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NUMMER IUR-INFORMATION IUR INSTITUTET FÖR UTLÄNDSK RÄTT SPECIAL EDITION ARTICLE The Seat Theory and the Incorporation Theory - an Analysis of the Meaning of the Freedom of Establishment IUR-information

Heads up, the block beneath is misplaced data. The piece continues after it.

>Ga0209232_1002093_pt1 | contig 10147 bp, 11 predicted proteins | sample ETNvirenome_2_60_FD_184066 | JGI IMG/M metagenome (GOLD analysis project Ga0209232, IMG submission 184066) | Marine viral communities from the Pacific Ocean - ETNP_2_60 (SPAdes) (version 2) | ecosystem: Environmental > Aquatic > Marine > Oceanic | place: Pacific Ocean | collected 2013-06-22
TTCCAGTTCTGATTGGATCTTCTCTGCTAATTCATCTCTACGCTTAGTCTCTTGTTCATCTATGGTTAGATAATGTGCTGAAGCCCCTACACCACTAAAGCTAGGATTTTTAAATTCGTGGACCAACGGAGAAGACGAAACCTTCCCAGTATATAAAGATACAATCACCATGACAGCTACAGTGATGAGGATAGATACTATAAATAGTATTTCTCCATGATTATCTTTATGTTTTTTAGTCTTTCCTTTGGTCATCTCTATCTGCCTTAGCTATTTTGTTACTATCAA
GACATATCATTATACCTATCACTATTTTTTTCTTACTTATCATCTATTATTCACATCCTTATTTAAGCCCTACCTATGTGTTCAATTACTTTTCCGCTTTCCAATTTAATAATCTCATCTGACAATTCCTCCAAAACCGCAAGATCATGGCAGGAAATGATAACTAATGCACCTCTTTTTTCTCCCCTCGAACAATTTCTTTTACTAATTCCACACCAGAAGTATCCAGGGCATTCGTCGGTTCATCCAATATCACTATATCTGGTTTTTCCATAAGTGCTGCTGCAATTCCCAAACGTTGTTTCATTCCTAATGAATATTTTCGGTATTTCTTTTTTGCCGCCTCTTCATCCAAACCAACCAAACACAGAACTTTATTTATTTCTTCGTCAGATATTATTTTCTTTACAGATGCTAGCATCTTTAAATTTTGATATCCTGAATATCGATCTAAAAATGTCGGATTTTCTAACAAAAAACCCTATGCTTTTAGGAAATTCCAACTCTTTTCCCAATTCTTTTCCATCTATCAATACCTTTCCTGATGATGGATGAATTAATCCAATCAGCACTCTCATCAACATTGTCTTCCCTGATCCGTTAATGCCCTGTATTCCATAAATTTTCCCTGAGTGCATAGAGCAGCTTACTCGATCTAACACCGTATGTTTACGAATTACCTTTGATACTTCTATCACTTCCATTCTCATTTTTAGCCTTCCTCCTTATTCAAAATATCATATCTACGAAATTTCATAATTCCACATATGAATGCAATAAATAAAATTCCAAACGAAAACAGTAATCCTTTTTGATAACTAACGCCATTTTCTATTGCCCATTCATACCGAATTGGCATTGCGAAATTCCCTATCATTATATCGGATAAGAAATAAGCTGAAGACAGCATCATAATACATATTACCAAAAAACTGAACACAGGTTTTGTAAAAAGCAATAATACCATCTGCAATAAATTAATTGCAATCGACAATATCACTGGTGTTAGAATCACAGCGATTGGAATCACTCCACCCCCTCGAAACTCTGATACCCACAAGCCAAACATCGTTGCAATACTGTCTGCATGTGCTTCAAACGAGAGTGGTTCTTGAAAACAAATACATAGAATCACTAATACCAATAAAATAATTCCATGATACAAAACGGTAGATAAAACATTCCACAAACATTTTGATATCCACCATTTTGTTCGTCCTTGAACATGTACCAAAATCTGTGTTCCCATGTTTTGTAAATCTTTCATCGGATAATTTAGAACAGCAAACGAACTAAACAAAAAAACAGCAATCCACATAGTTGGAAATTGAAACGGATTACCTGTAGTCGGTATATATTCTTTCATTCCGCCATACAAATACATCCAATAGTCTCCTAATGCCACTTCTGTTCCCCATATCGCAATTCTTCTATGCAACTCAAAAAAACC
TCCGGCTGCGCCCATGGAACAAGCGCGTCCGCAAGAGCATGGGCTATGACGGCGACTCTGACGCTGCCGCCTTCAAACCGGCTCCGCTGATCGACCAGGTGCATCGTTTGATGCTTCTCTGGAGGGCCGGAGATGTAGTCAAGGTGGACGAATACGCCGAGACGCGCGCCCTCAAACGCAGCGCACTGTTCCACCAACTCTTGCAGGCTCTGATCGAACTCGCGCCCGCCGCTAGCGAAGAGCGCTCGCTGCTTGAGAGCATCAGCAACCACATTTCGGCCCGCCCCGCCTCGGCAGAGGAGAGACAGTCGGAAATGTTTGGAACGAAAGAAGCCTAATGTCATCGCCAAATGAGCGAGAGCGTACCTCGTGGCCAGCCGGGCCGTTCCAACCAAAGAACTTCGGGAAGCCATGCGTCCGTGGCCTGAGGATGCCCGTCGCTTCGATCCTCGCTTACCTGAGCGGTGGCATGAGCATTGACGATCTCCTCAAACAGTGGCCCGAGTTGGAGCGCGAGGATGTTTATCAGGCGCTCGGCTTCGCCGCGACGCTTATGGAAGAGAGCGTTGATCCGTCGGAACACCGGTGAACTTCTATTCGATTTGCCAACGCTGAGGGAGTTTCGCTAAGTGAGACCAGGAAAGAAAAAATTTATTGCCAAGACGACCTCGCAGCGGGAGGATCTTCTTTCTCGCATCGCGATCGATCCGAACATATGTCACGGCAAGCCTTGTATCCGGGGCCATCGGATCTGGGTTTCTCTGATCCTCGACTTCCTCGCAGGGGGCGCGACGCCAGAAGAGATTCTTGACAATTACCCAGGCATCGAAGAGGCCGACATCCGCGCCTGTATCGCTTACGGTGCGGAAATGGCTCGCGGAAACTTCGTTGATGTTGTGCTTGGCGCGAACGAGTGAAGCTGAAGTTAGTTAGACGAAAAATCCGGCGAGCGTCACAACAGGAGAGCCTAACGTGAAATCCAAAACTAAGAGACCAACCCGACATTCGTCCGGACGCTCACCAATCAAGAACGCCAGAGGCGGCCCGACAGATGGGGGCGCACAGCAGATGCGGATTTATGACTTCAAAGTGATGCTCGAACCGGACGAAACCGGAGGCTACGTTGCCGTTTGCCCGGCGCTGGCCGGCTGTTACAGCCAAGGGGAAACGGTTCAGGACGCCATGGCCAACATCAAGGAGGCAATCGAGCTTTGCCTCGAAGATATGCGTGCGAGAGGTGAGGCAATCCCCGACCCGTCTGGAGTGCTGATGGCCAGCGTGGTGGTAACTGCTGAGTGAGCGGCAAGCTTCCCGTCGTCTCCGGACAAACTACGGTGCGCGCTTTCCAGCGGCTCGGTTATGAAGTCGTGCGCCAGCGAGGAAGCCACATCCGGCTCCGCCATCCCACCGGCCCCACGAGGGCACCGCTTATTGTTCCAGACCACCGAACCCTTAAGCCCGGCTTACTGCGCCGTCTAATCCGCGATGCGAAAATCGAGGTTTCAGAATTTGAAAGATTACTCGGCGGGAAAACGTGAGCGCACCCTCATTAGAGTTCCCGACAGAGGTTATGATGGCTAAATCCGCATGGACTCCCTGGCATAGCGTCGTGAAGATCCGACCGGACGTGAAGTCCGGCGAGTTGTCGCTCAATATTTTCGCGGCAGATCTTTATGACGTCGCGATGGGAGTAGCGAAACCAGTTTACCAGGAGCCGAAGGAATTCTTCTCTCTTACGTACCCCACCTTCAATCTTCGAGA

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NUMMER IUR-INFORMATION IUR INSTITUTET FÖR UTLÄNDSK RÄTT SPECIAL EDITION ARTICLE The Seat Theory and the Incorporation Theory - an Analysis of the Meaning of the Freedom of Establishment IUR-information utkommer med 12 nummer per år och innehåller ett kvalificerat urval av internationell juridisk information av intresse för företag, jurister, revisorer och konsulter som arbetar med internationella affärer. IUR-information innehåller fasta avdelningar med artiklar, nyhetsnotiser, biblioteksnytt samt ett ackumulerat register. Artiklarna tar upp praktiska intressanta frågor om internationell affärsjuridik inklusive internationell beskattning. Nyhetsnotiserna ger koncentrerad information om nya lagar och regler från hela världen. För mera detaljerad information finns underlagsmaterialet tillgängligt hos IUR. Biblioteksnytt innehåller uppgifter om intressanta tidskriftsartiklar, böcker och andra media som finns hos IUR. Materialet är tillgängligt för prenumeranter på IUR-information. Institutet för Utländsk Rätt, IUR, är en informationscentral för internationell affärsjuridik och skatterätt. Vi har en unik kapacitet med ca 80 löpande internationella lösbladsverk och ca 100 tidskrifter samt böcker, CD-Rom och databaser med information om lagar och regler från hela världen. Abonnemang på IUR-information innebär också tillgång till IUR:s bibliotek samt en möjlighet att utan extra kostnad få del av underlagsmaterial och därigenom kunna få djupare kunskap om regler och nyheter i olika länder. IUR:s fokus är frågor avseende internationell beskattning och internationell kommersiell rätt av betydelse för företag och individer med gränsöverskridande verksamhet. Inom dessa områden skall IUR-information ge snabb och översiktlig information kombinerad med praktiskt vägledning för berörda företag och individer och stimulera till kvalificerad analys och debatt. Samtliga artiklar och notiser är undertecknade med namn och så långt möjligt e-postadress för direkt kontakt. Varje författare svarar för innehållet och dess vederhäftighet samt att publiceringen sker utan intrång i annan persons upphovsrätt The Seat Theory and the Incorporation Theory - an Analysis of the Meaning of the Freedom of Establishment 1. Introduction Some of the Member States of the European Union apply the seat theory, others the incorporation theory. In a situation, where a limited liability company, formed under the law of a Member State applying the incorporation theory, has its actual seat in a state that applies the seat theory, the meaning of the notion secondary establishment is brought to a head. According to the seat theory, the law applicable to a limited liability company is determined by the location of its actual seat. When according to German law the actual seat of a foreign limited liability company is considered to be located in Germany, Germany has not recognised this company as existing. 1 In the Überseering case 2, the Court of Justice of the European Communities ruled on one consequence of the application of the seat theory. This judgement might, to some extent at least, be the end of the long and extensive debate particularly in German doctrine on whether the consequences of the application of the seat theory are compatible with articles 43 EC and 48 EC. The meaning of secondary establishment is linked to the requirements that according to EC law the Member States may impose on limited liability companies to let them enjoy the freedom of establishment. An analysis of the freedom of establishment according to the Segers 3, Daily Mail 4 and Centros 5 judgements shows that the Überseering judgement must not be considered to be a turning-point of European company law 6, but instead a confirmation of the three cases. These judgements clarify which requirements a limited liability company has to fulfil to enjoy the freedom of establishment, irrespectively of whether it has been formed under the law of a Member State applying the seat theory or formed under the law of a Member State applying the incorporation theory and whether it wishes to establish a branch in a state applying the seat theory or one using the incorporation theory Terminology German scholars use different notions for what here will be referred to as actual seat. 8 The precise meaning of actual seat will not be discussed. Briefly stated, decisive for the place of the actual seat of a company is the place [ ] where the main decisions of the company leadership are effectively taking the form of current business actions. 9 Below, actual seat is assumed to correspond to the connecting factor central administration. 10 States applying the incorporation theory will here be referred to as I-states. States applying the seat theory are referred to as S-states. State of origin refers to the state, under the law of which a limited liability company has been formed. Recipient state refers to the state in which such a company has located its actual seat, as well as to the state that, according to its law, considers such a company to have located its actual seat there. International private law is abbreviated ip law. Freedom of establishment refers to the freedom of establishment according to the EC Treaty. The Court of Justice of the European Communities will be abbreviated the Court of Justice. When quoting scholars who use the German abbreviation EuGH, the abbreviation ECJ will, however, be used. All references to articles refer to the EC Treaty. Most authors discuss whether the seat theory as such is compatible with articles 43 and 48. As it is possible that one consequence of its application is not compatible with these articles, whereas others are, the wording the consequence of the application of the seat theory will instead be used. 1.2 Delimitation The statements on the seat theory in this article are based on the application of the seat theory as applied according to German law. German law will, however, only be dealt with if necessary in order to examine the meaning of the practice of the Court of Justice as far as the relationship between the seat theory and the incorporation theory under articles 43 and 48 is concerned. The relationship of the seat theory to other national law will not be analysed. Attention will not be paid to specific provisions on the transfer of the actual seat found in, for example, bilateral conventions. Possible justifications of restrictions on the freedom of establishment will not be dealt with 2. The Case Law of the Court of Justice According to article 48 in the application of the rules on freedom of establishment a company formed under the law of a Member State is put on an equal footing with a national of a Member State, if it has the intention to make profit and has its registered office, its central administration or its principal place of business within the European Union. Fundamental for the meaning of the freedom of establishment to a limited liability company is whether all the connecting factors have to be in one and the same Member State. In some situations, the actual seat of a company might be its principal place of business. 11 Whether the actual seat of a company is the same as its central administration or its principal place of business is, however, without importance in this context. The fact of interest is whether article 48 requires something more of a limited liability company formed under the law of a Member State to enjoy the freedom of establishment than that its registered office is in its state of origin. Whether that is the case decides which consequences of the application of the seat theory that are incompatible with the rules on the freedom of establishment. The apprehension that the freedom of establishment of companies is not put on an equal footing with the freedom of establishment of natural persons is widely spread. For that apprehension the Daily Mail judgement plays a great role. For instance, the Proposal for a Directive on the Transfer of the Registered Office of a Company refers to the Daily Mail judgement that is considered there to state that the different connecting factors make it impossible to put companies on a par with natural persons by application of articles 43 and The Daily Mail judgement states, the Regional Appeal Court of Bavaria has held, that the consequences of the application of the seat theory are compatible with EC law. The request of a company formed under British law to register a branch in Germany had been rejected since the company did not have its actual seat abroad. Referring to the Daily Mail judgement, the German court found this consequence to be compatible with EC law. 13 Scholars are split over the meaning of the Segers, Daily Mail and Centros judgements. For instance, some scholars read these judgements as stating that all the consequences of the application of the seat theory are incompatible with EC law, whereas others find them to imply the opposite. An attempt to make the judgements compatible with each other emerges in the conclusion that the seat theory may not be applied to limited liability companies formed under the law of other Member States. This interpretation is based on the Daily Mail judgement paragraph 19, 14 i.e. the same paragraph as the one that is seen as an evidence for all the consequences of the seat theory being compatible with articles 43 and The latter opinion is the predominant one of the doctrine. Ebke, for instance stresses that [a]fter Daily Mail there can be no doubt that the ECJ lets the exercise of the freedom of establishment by a transfer of the actual seat depend on whether the company continues to exist according to the legislation, which according to the ip law of the recipient state is the applicable one. 16 It is concluded that growing harmonization in some fields of company law will not put the Court in a position to reconsider Daily Mail, 17 i.e. the judgement by which the ECJ [ ] confirmed the compliance of the seat theory in a way that cannot be misunderstood. 18 Thus, the interpretation of the Daily Mail judgement is the crucial point for how the state of law has been interpreted as far as the freedom of establishment for companies is concerned and which meaning is attached the Übersee- ring judgement. Whereas Kindler concludes the Centros judgement to be of no importance to Member States that apply the seat theory in international company law, 19 but moreover an encroachment upon the internal ip law of incorporation states, 20 other scholars are of the opinion that by the Centros judgement the Court of Justice has given the application of the seat theory as a breach of the freedom of establishment [ ] a surprisingly clear rejection. 21 Others conclude the Überseering judgement to open up new ground, 22 i.e. to revolutionize the connection of the applicable legislation at least in those Member States [ ] that like Germany until now applied the seat theory. 23 Below, the Segers, Daily Mail, Centros and Überseering cases are accounted for The Segers Case 24 The Segers case concerned the issue whether it was in accordance with EC law that sickness insurance benefits for a director depended on whether his employer, a private limited company, was Dutch or foreign. The fact that the company was formed according to British law and did not conduct any business in the United Kingdom, the Court of Justice found to be of no importance. For the application of the provisions on the freedom of establishment nothing more is required than that the company is formed under the law of a Member State and has its registered office, central administration or principal place of business within the Community. Provided those requirements in article 58 (now article 48) are fulfilled, the Court of Justice stated, it is immaterial for a company s right to enjoy the freedom of establishment that the company conducts its business through an agency, branch or subsidiary solely in another Member State. 2.2 The Daily Mail Case The Daily Mail 25 judgement is a preliminary ruling issued in a dispute between the British tax authority and the company Daily Mail. The latter claimed not to be obliged to obtain fiscal consent to its change of residence from the United Kingdom to the Netherlands. Under UK law, only companies resident for tax purposes in the United Kingdom were as a rule liable to British corporation tax. A company was resident for tax purposes at the place of its central management and control. Companies resident for tax purposes were prohibited from ceasing to be so resident without the consent of the Treasury. In paragraph 19, the Court of Justice emphasised that it should be borne in mind that, unlike natural persons, companies are creatures of the law and, in the present state of Community law, creatures of national law. They exist only by virtue of the varying national legislation which determines their incorporation and functioning. The connecting factor to the national territory required for the incorporation of a company and whether a company may subsequently modify that connecting factor varies widely in the laws of the Member States. The Court of Justice stressed that [t]he Treaty has taken account of that variety in national legislation. In defining, in Article 58, the companies, which enjoy the right of establishment, the Treaty places on the same footing, as connecting factors, the registered office, central administration and principal place of business of a company. Moreover, Article 220 [ ] provides for the conclusion, so far as is necessary, of agreements between the Member States with a view to securing inter alia the retention of legal personality in the event of transfer of the registered office of companies from one country to another. 26 The Court of Justice found that a company incorporated under the law of a Member State and having its registered office there is not entitled to transfer its central management and control to another Member State. 2.3 The Centros Case In the preliminary ruling Centros 27, a private liability company registered in England and Wales was refused to register a branch in Denmark. Centros, which had been formed by two Danish nationals, had not conducted any business since its formation. British law did not impose any requirement on limited liability companies to have a minimum paid-up share capital. Centros application for registering a branch was rejected by the Danish authorities inter alia since Centros was considered in fact to seek to establish a principal establishment, and, accordingly, to circumvent the national rules concerning, in particular, the paying-up of a minimum share capital. Referring to its Segers judgement the Court of Justice stated it to be immaterial for the right of a company to set up a branch in another Member State that the company had been formed in a Member State merely for the purpose of establishing business in another Member State, where its main, or entire, business was to be conducted. The location of a registered office, central administration or principal place of business, the Court of Justice stressed, serves as the connecting factor of a company to the legal system of a Member State in the same way as the nationality is decisive as far as natural persons are concerned. 2.4 The Überseering Case The Überseering 28 judgement is a preliminary ruling in a case referred to the Court of Justice by the Bundesgerichtshof. The dispute was between Überseering BV, a Dutch company, and the German company Nordic Construction Company Baumanagement GmbH (NCC). In 1996, Überseering brought an action against NCC. This action was dismissed since Überseering was considered to have transferred its actual seat to Germany as two Germans residing in Germany had acquired all its shares. In accordance with German law, an action shall be dismissed as inadmissible if a party lacks the capacity to be a party to legal proceedings. A party has such capacity if it has legal capacity. The legal capacity of a company is determined by reference to the law applicable in the place where its actual centre of administration is established. The first question referred to the Court of Justice was whether it is compatible with articles 43 and 48 that a company, formed under the law of a Member State in which its registered office is located, is denied legal capacity in another Member State and, accordingly, the capacity to bring legal proceedings before national courts in order to enforce rights under a contract with a company established in the latter Member State, on the ground the company is deemed to have moved its actual centre of administration to that state. If it would not be compatible, the national court asked whether the freedom of establishment of a company requires that the company s legal capacity and its capacity to be a party to legal proceedings are determined according to the law of its state of origin. The Court of Justice found articles 43 and 48 to be applicable. Article 293 does not constitute a reserve of legislative competence vested in the Member States. So far as is necessary in article 293 refers to if the provisions of the Treaty do not enable its objectives to be attained. 29 Consequently, the exercise of freedom of establishment is not conditioned by conventions entering into force pursuant to article 293. Nor does it depend on the adoption of such harmonisation directives provided for in article 44. According to articles 43 and 48 companies formed under the law of a Member State have the right to conduct business in another Member State. Thereby their registered office, central administration or principal place of business decides their affiliation to a Member State in the same way as nationality does for natural persons. Accordingly, there is an obligation on a Member State to recognise a company s legal capacity and its capacity to be a party to legal proceedings according to that Member State s law under which it was formed and where it has its articles of association, when it exercises its freedom of establishment in the former state. 3. The Relationship between the Judgements In the doctrine, the relationship between the Daily Mail and Centros judgements has been concluded to imply that all the consequences of the application of the seat theory are compatible with articles 43 and 48. The reasoning by Neville et al. may illustrate how this predominant part of the doctrine puts the leading cases in relation to each other. Segers is considered to support the application of the incorporation theory. According to this judgement, the entitlement of a company to freedom of establishment is not affected by the fact that the company does not maintain a link to the Member State, under the law of which it is formed. The Daily Mail judgement was, however, issued after Segers. In contrast to the Daily Mail judgement, conflicts of law rules were not referred to in the Segers judgement. Rules on con- flicts of company law were explicitly dealt with in the Daily Mail judgement. The Centros judgement that in time and order followed the Daily Mail judgement is considered to be of no importance to S-states since the Daily Mail judgement was not mentioned in the Centros judgement, the Centros judgement did not deal with rules on conflicts of company law and Denmark applies the incorporation theory Since the Court of Justice in the Daily Mail judgement is considered to have held that the consequences of the application of the seat theory are compatible with EC law and the Centros judgement is assumed not to have changed that state of law, 31 the relationship between the Daily Mail and Centros judgements will be dealt with. At first, the argument will be examined that the Daily Mail judgement concerned rules on conflicts of company law 32. Then the two other arguments submitted for the consequences of the application of the seat t